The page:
15, 30 & 40 Year Loans
Are 40-year mortgages a good idea?
What about a 15-year v. 30 year loan?
What about splitting my mortgage in two and paying bi-weekly?
Are 40-year mortgages a good idea? [back to top]
Smaller monthly payments are the primary advantage of adding 10 years to the traditional 30-year mortgage, but real estate experts say the shorter-term loan usually is more beneficial for the home buyer. The drawback becomes apparent simply by calculating the cost of additional interest payments, which can total thousands for a few dollars difference in mortgage payments.
What about a 15-year v. 30 year loan? [back to top]
The difference in payments and overall savings between a 15-year fixed-rate loan and a 30-year fixed-rate loan depends on the interest rate and the loan amount. Using a $100,000 loan and 7.25% interest rate as an example, monthly payments on the 15-year note would be $912.86. Monthly payments on a $100,000 loan at 7.25% fixed for 30 years would be $682.18.
The 15-year note offers the opportunity to save considerable money over the life of the loan, since the period of amortization is half that of the 30-year note. This means that the total interest paid on a 15-year note as compared to a 30-year note is significantly less.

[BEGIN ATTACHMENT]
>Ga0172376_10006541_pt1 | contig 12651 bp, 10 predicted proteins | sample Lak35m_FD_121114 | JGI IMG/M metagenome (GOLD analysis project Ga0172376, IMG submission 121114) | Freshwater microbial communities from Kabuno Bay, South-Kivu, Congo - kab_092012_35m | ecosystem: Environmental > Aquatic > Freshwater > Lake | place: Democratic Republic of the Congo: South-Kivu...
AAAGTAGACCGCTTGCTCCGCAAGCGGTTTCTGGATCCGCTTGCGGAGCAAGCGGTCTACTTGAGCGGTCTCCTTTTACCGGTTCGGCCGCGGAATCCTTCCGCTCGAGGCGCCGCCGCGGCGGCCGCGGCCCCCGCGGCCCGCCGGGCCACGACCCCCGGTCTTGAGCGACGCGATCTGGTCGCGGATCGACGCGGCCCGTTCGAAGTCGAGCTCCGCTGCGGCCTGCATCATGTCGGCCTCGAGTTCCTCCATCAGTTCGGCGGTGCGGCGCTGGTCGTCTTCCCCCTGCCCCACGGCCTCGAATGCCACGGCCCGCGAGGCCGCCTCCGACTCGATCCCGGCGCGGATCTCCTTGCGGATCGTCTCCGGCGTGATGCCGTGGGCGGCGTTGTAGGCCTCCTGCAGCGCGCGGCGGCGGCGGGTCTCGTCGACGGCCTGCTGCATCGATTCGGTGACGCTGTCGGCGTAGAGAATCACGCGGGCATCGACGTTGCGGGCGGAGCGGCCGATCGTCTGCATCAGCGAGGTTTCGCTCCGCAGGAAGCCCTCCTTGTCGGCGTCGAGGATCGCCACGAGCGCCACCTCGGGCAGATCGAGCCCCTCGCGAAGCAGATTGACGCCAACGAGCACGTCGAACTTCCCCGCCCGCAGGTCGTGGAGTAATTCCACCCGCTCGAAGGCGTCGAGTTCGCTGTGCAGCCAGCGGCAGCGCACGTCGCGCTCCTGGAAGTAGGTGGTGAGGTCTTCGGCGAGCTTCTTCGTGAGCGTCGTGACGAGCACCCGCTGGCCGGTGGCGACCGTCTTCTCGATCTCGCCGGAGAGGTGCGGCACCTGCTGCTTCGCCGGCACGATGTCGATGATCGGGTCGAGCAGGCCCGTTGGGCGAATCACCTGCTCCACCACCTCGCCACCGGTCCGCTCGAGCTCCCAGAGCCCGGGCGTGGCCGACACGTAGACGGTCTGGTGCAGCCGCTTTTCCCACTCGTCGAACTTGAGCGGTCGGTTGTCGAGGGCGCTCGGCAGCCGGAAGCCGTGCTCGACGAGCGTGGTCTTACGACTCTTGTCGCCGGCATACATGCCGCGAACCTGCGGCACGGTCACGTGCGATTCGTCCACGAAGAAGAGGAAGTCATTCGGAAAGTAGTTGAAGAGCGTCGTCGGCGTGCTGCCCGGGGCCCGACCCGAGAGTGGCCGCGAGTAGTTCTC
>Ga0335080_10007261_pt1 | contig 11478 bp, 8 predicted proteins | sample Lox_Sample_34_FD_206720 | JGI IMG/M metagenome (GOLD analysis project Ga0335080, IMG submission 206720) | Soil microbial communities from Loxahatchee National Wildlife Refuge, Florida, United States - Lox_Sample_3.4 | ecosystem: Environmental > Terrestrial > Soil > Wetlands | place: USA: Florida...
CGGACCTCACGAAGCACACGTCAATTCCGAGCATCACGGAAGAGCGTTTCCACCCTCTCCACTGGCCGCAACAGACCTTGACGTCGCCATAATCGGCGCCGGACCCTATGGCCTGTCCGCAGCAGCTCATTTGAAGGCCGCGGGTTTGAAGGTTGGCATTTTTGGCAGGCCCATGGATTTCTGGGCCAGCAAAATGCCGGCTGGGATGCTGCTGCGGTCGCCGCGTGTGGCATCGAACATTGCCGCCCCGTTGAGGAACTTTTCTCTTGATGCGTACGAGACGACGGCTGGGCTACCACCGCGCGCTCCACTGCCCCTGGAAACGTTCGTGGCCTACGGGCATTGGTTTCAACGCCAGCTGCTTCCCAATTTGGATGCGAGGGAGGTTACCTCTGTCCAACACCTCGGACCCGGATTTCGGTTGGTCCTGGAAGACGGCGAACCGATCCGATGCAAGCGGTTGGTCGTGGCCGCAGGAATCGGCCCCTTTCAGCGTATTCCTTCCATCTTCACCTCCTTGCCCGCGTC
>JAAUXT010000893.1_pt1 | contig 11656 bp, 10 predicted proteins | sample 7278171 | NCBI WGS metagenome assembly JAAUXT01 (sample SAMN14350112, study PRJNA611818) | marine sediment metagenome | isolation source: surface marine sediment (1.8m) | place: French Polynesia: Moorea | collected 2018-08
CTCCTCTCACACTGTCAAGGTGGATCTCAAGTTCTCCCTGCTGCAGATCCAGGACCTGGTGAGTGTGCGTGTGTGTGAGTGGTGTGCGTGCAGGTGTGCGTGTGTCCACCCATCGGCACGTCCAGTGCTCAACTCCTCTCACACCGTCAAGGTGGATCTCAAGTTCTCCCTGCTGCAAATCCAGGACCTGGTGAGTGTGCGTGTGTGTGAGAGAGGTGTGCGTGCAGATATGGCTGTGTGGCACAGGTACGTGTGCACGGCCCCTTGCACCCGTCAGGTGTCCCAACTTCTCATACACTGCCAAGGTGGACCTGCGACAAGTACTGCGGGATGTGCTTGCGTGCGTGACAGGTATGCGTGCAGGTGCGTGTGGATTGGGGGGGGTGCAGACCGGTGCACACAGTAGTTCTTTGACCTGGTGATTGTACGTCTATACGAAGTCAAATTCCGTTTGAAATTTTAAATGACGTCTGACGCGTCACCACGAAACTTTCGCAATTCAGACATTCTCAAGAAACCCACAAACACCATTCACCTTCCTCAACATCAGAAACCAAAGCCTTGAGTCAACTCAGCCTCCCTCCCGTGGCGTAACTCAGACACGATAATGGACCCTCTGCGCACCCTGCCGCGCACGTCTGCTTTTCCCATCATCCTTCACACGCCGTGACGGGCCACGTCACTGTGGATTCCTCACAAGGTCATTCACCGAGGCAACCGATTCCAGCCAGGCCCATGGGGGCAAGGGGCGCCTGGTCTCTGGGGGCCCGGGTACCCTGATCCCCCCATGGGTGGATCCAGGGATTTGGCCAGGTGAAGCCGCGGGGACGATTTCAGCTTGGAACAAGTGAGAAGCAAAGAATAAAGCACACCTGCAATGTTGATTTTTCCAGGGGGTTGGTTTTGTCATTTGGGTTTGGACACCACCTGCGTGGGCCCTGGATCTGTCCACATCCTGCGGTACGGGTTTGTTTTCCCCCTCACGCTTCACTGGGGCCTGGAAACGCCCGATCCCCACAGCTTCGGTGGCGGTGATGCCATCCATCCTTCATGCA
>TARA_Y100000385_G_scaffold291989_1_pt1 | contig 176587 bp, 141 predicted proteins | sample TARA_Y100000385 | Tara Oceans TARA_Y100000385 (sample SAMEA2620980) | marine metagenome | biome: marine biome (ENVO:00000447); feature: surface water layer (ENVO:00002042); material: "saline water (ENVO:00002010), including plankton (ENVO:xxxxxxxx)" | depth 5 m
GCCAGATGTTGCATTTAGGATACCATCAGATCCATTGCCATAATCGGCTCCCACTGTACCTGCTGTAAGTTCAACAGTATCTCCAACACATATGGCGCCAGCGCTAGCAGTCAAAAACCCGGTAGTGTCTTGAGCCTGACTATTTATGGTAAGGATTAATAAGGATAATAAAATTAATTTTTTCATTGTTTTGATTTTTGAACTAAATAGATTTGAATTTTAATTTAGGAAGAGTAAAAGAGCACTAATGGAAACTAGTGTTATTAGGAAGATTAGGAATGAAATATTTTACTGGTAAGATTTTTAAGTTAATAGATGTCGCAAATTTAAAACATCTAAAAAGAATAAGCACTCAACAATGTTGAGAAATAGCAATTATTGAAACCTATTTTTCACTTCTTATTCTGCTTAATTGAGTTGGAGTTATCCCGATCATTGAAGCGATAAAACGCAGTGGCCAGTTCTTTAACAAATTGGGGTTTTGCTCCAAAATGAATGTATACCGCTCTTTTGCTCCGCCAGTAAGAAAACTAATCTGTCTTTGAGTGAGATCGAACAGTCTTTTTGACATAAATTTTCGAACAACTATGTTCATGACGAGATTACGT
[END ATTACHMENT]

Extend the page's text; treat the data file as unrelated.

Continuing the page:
However, calculating the overall savings of the 15-year note over the 30-year note depends on several individual circumstances, such as the borrower's changing income status.
What about splitting my mortgage in two and paying bi-weekly? [back to top]
Some people set on paying off their home loan early and reducing interest charges opt for a biweekly mortgage. Monthly payments are divided in half, payable every two weeks.
Because there are 52 weeks in a year, the program results in 26 half-payments, or the equivalent of 13 monthly payments per year instead of 12. Using the biweekly payment system, a homeowner with a $70,000, 30-year biweekly mortgage at 10 percent interest could save $60,000 in interest and pay off the balance in less than 21 years.